Picture courtesy of NASA

Picture courtesy of McDonnell Douglas

Faster better cheaper3
Faster, Better, Cheaper

  • DC-X Program

    • Built in 21 months for $60 Million by a team of 100

    • USAF completed 8 test flights

    • During flight 5 the vehicle demonstrated its autoland capability, an important safety feature

    • Built almost entirely of off the shelf parts

Picture courtesy of NASA

Faster better cheaper4
Faster, Better, Cheaper

  • DC-XA

    • Delta Clipper program acquired by NASA

    • NASA installed experimental fuel tanks and a better reaction control system, saving 620 kilograms of weight

    • 4 Test flights were completed, as well as 2 static engine tests

Picture courtesy of NASA

A path to the future
A path to the future…

  • A private organization should build an RLV based on the Delta Clipper experimental rocket.

  • A full scale Delta Clipper would be a SSTO launch vehicle.

  • Goal for the project will be to build a vehicle which can be operated much like a commercial airliner, and drastically reduce the cost of putting a payload into orbit.

Whose mission should this be
Whose mission should this be?

  • NASA should be a consumer of launch services, not a supplier.

  • Bureaucracy gets in the way. DC-X an example of unhindered engineering.

  • NASA’s Mission Statement…

    • To understand and protect our home planet

    • To explore the Universe and search for life

    • To inspire the next generation of explorers

    • … as only NASA can.

What will it be used for
What will it be used for?

  • Smaller and cheaper satellites. More advanced technology in orbit due to faster and cheaper access to space.

  • Space Station construction & payload ferry.

  • Space tourism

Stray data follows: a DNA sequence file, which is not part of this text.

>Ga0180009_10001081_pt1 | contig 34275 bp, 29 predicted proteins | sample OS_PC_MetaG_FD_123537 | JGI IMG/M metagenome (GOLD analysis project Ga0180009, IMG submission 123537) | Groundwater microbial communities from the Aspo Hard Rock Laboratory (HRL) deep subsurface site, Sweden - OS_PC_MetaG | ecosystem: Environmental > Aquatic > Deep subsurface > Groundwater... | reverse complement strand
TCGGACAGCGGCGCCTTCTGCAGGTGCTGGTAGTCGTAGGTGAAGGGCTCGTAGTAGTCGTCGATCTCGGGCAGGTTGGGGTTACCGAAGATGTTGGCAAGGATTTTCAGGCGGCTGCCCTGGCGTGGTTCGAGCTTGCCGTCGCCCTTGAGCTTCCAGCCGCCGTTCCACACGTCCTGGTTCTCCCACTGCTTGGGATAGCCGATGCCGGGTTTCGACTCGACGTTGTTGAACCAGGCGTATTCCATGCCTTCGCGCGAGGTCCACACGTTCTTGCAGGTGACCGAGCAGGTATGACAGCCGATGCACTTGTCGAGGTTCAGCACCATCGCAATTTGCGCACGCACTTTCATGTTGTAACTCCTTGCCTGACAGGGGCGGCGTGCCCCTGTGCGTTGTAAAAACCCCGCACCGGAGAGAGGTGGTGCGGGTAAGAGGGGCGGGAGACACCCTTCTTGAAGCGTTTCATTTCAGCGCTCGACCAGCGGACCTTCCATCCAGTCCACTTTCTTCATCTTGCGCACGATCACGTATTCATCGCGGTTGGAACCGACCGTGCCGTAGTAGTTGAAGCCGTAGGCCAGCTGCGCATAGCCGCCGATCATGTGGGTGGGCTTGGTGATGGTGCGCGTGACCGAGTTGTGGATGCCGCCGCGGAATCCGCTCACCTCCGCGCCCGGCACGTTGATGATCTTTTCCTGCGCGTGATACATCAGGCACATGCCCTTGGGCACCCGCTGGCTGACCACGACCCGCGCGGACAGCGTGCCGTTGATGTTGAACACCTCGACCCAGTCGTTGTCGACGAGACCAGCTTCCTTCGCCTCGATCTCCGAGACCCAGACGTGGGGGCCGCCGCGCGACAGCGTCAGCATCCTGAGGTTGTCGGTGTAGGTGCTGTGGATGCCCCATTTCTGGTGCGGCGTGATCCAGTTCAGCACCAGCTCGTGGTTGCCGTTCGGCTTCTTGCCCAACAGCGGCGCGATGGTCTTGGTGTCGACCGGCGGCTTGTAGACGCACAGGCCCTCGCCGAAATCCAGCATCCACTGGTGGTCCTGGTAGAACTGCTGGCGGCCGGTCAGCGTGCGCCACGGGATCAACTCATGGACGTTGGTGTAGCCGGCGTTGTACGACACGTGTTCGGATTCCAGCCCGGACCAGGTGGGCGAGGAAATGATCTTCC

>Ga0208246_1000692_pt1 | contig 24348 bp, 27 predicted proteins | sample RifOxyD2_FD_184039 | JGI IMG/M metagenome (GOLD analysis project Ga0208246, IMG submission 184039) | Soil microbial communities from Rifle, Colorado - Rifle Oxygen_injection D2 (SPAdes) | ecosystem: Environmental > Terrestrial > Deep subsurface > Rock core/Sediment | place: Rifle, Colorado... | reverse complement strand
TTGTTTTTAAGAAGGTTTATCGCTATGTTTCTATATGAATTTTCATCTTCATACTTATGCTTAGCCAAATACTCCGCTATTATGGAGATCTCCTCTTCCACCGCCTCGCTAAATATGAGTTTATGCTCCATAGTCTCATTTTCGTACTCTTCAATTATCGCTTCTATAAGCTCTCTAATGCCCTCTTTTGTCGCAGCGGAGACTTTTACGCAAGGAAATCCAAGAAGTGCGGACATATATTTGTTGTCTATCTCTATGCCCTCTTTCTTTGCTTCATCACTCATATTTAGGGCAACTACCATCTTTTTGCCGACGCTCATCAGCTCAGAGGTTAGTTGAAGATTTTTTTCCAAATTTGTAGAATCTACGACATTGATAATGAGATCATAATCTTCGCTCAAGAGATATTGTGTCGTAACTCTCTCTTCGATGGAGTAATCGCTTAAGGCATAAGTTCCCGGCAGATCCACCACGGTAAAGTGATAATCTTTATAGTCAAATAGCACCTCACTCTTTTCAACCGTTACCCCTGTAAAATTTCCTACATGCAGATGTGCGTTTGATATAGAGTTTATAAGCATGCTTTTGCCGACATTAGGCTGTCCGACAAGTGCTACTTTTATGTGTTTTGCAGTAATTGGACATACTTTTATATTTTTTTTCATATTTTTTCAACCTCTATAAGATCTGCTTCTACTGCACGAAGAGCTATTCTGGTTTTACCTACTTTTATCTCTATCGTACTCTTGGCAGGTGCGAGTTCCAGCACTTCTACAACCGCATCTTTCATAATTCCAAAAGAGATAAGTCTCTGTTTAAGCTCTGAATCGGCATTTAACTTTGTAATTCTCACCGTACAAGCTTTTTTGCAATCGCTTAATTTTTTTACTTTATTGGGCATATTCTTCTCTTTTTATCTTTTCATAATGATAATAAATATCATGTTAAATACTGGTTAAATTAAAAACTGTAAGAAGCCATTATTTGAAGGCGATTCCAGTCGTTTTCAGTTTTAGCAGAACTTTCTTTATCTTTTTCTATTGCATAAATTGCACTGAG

• Global Express

  • Moon exploration

Why hasn t this been done

Why hasn’t this been done?

It has.

The DC-X.

Why hasn t the project been completed
Why hasn’t the project been completed?

  • Lack of support from Congress

  • Misinformation

  • Wrong culture at NASA (not a corporate culture)

  • NASA too busy with Shuttle and its many explorative missions

  • NASA prefers to study new technologies, where as the Delta Clipper would require little new technology

Why not just build the venturestar
Why not just build the VentureStar?

  • The Delta Clipper has flown. It doesn’t rely on cutting edge technology.

  • The first stage of most development programs, the proof-of-concept prototype, has already been built and tested.

  • Versatility. A modified Clipper could make a trip to the moon, land on the surface, and return to Earth.

  • Safety features. Powered engine-out landing capability and engine redundancy to name two.

X prize

  • $10 Million prize to the first team to complete the following goals:

    • Fly 3 people to an altitude of 100Km

    • Repeat flight within 2 weeks

  • Encourages development outside of the regular Aerospace industry

  • Not ambitious enough to solve the problem of current launch technologies

Picture courtesy of Scaled Composites

Picture courtesy of Armadillo Aerospace

A real success

A real success…